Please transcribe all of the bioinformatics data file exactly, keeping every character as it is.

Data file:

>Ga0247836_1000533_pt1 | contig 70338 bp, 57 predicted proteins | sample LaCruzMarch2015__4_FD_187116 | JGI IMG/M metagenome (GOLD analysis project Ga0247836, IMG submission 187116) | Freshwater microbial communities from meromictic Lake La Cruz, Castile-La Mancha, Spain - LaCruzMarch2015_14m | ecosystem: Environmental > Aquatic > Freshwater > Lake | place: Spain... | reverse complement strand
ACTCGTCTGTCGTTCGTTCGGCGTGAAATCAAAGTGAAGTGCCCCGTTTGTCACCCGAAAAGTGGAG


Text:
>Ga0247836_1000533_pt1 | contig 70338 bp, 57 predicted proteins | sample LaCruzMarch2015__4_FD_187116 | JGI IMG/M metagenome (GOLD analysis project Ga0247836, IMG submission 187116) | Freshwater microbial communities from meromictic Lake La Cruz, Castile-La Mancha, Spain - LaCruzMarch2015_14m | ecosystem: Environmental > Aquatic > Freshwater > Lake | place: Spain... | reverse complement strand
ACTCGTCTGTCGTTCGTTCGGCGTGAAATCAAAGTGAAGTGCCCCGTTTGTCACCCGAAAAGTGGAG